The rules governing aerodynamics have been tweaked also. Front wings must now be higher while rear wings must be further forward – both changes designed to reduce down force. In layman's terms, the FIA are trying to make it more difficult for the cars to stay on the track, leaving them no alternative but to slow down. Don't waste any time thinking about these changes or trying to predict the effect. By the time you read this (and it's being written after Melbourne but before Kuala Lumpur), the experts will have already overcome any intended difficulties.
The final significant change is the qualifying process. Grid placings will now be an aggregate of Saturday and Sunday qualifying sessions. This will reward consistent drivers, as one dramatically fast ‘fluke’ lap will no longer be enough to necessarily give you pole position.
The other striking difference between last season and this is that this is the last year of Jordan racing. Having eventually called it a day and sold his lot to the Russia-born Canadian, Alex Shnaider, Eddie Jordan is taking a step back. For this season, the team will still bear his name, and he maintains responsibility for communications and marketing. This is a smart move on Shnaider's part, as the ebullient Jordan is popular and respected within the GP scene and his presence will ease Shnaider's introduction into the game. Apart from a reputation for hosting the best of the post-race parties, Jordan has served Formula 1 well as a talent spotter. He gave Formula 1 debuts to Michael and Ralf Schumacher, Rubens Barrichello and Eddie Irvine. In addition, talented drivers such as Giancarlo Fisichella, Heinz-Harald Frentzen, Jean Alesi, and former World Champion Damon Hill have worn the distinctive Jordan livery.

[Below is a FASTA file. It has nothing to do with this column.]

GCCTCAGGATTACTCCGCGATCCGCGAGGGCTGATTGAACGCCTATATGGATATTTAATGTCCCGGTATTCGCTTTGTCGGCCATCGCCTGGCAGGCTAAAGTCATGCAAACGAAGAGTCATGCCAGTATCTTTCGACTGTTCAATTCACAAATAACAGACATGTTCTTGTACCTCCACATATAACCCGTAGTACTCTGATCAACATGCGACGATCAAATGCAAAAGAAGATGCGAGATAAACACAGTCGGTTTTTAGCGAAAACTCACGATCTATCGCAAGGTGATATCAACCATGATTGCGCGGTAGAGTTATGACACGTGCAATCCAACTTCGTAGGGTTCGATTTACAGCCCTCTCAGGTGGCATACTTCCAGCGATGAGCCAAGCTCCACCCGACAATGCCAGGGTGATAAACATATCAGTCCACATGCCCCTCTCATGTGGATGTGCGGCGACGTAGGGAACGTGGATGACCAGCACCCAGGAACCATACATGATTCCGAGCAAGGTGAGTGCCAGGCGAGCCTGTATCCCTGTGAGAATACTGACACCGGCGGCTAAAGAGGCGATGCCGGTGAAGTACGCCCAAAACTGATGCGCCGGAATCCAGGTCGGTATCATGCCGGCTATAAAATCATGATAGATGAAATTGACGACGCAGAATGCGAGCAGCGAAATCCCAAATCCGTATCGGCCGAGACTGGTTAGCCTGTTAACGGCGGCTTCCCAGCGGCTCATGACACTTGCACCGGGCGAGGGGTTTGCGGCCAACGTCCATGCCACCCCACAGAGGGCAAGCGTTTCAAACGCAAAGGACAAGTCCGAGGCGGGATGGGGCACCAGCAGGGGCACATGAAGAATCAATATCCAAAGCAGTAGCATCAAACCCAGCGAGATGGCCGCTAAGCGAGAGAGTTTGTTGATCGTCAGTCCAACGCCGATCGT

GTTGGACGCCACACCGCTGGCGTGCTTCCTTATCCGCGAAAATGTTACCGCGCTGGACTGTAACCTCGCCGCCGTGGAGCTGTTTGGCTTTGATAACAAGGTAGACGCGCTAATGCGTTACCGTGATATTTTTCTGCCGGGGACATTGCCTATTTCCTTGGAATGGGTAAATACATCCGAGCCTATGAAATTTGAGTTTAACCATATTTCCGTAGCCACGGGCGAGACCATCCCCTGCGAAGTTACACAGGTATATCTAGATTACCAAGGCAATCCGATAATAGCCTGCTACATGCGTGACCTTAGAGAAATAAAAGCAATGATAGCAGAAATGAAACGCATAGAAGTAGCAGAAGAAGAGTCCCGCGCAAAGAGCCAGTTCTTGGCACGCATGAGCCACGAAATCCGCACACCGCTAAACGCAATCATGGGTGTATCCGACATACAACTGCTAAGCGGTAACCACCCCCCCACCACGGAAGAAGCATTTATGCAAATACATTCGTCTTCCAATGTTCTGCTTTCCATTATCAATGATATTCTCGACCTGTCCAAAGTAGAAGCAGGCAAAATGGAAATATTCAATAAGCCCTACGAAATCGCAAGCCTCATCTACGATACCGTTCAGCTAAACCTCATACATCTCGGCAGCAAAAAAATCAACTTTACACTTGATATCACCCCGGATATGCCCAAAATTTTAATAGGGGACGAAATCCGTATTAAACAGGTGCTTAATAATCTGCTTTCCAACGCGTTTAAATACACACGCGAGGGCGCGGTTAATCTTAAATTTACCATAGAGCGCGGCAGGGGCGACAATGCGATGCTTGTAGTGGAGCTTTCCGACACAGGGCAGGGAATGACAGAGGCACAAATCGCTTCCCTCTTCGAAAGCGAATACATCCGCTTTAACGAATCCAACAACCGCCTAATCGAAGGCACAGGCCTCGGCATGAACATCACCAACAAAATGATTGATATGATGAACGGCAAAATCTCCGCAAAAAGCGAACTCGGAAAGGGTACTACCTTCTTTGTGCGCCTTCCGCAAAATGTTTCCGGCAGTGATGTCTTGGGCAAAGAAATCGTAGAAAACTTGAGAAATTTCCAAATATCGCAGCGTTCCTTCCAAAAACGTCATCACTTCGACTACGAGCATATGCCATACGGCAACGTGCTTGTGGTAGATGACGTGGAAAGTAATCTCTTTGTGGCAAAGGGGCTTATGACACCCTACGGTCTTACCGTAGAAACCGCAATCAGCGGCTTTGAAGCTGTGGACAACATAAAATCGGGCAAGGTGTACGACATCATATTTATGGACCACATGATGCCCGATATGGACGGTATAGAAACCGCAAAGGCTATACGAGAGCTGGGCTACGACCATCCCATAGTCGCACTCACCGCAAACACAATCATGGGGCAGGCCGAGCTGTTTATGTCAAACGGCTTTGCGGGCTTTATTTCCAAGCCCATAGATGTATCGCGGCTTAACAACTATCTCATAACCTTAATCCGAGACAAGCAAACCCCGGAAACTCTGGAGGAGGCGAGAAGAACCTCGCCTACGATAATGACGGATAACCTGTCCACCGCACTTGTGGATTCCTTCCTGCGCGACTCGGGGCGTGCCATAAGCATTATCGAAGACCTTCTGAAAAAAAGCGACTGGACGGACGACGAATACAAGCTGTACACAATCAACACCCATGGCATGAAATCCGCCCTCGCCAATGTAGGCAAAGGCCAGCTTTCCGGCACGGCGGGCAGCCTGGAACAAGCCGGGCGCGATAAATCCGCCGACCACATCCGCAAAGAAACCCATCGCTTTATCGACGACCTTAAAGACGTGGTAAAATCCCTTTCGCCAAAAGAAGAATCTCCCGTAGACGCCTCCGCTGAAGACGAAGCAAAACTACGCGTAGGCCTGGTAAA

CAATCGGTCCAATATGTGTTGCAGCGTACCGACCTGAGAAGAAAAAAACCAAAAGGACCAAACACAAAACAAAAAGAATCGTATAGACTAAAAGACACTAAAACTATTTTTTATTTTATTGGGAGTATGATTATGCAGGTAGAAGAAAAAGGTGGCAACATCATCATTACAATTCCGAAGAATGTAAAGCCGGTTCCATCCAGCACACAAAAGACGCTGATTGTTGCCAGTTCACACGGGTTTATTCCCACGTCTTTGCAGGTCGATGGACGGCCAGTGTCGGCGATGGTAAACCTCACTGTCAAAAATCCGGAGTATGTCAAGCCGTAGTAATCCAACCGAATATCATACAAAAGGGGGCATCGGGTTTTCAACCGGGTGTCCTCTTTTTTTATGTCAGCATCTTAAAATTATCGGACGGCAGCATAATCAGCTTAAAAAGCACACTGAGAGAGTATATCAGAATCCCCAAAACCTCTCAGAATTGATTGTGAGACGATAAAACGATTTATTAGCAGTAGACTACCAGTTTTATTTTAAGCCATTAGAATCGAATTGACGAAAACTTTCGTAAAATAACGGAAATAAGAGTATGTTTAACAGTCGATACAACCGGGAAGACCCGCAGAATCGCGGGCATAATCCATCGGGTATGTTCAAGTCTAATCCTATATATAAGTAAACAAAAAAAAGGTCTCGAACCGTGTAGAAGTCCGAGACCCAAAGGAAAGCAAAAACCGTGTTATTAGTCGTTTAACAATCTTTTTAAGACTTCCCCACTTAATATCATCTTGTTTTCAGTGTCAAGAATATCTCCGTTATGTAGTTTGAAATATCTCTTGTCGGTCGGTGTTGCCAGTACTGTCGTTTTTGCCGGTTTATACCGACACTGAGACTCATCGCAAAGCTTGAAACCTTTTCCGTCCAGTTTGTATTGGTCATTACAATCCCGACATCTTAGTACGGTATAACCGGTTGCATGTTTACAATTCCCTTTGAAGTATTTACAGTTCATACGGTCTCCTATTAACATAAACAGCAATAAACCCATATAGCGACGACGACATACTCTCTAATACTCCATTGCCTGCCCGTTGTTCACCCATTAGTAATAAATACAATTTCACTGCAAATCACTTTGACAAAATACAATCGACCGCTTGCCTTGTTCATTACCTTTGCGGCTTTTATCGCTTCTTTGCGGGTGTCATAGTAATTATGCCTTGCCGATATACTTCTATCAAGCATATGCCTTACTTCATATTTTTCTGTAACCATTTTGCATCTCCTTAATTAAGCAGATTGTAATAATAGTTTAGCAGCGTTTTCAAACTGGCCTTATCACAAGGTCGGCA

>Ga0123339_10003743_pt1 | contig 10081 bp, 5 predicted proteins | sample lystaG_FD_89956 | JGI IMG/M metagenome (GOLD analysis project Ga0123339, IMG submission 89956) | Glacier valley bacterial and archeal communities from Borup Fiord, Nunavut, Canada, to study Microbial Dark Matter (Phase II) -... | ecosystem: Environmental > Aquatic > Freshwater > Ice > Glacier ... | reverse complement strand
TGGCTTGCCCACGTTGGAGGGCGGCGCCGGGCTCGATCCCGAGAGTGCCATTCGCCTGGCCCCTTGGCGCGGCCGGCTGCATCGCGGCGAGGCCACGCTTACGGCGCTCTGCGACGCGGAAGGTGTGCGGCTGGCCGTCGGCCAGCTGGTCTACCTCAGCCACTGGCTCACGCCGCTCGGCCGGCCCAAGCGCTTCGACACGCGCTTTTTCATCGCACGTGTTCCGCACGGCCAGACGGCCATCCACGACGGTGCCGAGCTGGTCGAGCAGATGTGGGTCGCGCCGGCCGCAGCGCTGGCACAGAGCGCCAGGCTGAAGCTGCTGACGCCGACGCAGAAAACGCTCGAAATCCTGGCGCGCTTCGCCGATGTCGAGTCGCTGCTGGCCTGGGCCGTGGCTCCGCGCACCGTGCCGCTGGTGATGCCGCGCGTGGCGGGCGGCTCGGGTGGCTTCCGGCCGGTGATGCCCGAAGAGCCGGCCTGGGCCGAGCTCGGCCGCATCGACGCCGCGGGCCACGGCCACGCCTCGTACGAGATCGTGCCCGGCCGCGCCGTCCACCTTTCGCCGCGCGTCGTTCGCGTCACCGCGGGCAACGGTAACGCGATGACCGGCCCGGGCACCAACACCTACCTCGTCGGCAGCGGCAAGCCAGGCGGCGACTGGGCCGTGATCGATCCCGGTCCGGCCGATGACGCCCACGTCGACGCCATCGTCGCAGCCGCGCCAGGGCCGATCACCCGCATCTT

The Jordan team peaked in 1999 when they finished third in the constructor's championship, boosted by wins for Frentzen at Monza and Magny Cours. Unfortunately the team was never to come close to those heights again. Unable to come up with enough funding or clinch an exclusive engine deal, they were forced to accept sponsorship money with conditions around the selection of drivers. While the drivers provided the exposure the sponsors wanted in their home countries, the compromise meant that the team suffered where it counted – on the podium. Most recently, Jordan has sadly become completely irrelevant when the prizes are handed out.
If you've been paying even passing attention to Formula 1, you won't be surprised if I predict confidently that Ferrari will win. I'm not even going to waste your time going into the detail. They've the most money, the best car, the best engineers, oh and the best driver. As near to a sure thing as you will ever find. For a more interesting bet, you will need to look beyond the odds-on favourites. Kimi Raikkonen will provide good each-way value in most races, while, if Alonso and Fisichella drive to their potential, they will give Renault a decent chance at second place in the constructor's championship. Sorry if it's not very exciting, that's the nature of the beast.